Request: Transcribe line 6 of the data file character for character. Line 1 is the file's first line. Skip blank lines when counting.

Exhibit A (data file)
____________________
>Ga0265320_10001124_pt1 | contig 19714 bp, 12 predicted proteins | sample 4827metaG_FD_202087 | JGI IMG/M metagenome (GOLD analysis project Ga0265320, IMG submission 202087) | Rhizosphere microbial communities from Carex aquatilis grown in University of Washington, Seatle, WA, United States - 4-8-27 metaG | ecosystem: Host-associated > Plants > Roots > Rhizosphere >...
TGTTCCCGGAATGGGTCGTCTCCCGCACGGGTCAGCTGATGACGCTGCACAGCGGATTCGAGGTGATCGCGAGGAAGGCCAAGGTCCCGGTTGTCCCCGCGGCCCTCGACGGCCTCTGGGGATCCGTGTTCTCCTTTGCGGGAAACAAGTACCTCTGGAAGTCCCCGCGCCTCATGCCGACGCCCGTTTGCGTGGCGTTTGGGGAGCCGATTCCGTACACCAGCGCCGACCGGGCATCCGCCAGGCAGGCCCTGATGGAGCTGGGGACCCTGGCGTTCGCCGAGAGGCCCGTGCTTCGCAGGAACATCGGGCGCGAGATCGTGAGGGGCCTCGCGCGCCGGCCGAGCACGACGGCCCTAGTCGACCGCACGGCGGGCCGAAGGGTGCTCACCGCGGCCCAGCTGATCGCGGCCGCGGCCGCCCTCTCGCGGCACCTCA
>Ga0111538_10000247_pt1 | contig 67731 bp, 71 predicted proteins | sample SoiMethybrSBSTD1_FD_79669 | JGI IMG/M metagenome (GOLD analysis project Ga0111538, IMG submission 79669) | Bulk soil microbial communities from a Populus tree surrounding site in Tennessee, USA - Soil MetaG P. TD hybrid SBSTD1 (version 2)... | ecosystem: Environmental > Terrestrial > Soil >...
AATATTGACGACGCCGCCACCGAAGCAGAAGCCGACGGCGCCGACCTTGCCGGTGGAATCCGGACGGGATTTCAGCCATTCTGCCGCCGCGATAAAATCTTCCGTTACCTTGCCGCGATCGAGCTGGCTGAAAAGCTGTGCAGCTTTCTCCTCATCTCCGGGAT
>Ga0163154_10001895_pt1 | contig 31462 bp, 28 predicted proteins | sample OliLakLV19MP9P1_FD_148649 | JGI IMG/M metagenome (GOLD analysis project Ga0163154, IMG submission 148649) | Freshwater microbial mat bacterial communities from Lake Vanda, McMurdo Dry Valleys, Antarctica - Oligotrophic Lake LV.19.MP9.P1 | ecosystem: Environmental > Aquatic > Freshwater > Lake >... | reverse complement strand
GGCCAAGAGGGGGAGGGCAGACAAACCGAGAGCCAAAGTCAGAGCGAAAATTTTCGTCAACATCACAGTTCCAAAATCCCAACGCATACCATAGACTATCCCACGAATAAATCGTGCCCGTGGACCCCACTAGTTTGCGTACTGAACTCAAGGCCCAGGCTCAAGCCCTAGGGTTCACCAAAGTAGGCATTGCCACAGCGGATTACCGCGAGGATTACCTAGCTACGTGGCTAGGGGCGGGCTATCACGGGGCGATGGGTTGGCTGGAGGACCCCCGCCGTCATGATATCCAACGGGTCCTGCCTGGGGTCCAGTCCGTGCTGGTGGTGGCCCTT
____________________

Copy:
GGCCAAGAGGGGGAGGGCAGACAAACCGAGAGCCAAAGTCAGAGCGAAAATTTTCGTCAACATCACAGTTCCAAAATCCCAACGCATACCATAGACTATCCCACGAATAAATCGTGCCCGTGGACCCCACTAGTTTGCGTACTGAACTCAAGGCCCAGGCTCAAGCCCTAGGGTTCACCAAAGTAGGCATTGCCACAGCGGATTACCGCGAGGATTACCTAGCTACGTGGCTAGGGGCGGGCTATCACGGGGCGATGGGTTGGCTGGAGGACCCCCGCCGTCATGATATCCAACGGGTCCTGCCTGGGGTCCAGTCCGTGCTGGTGGTGGCCCTT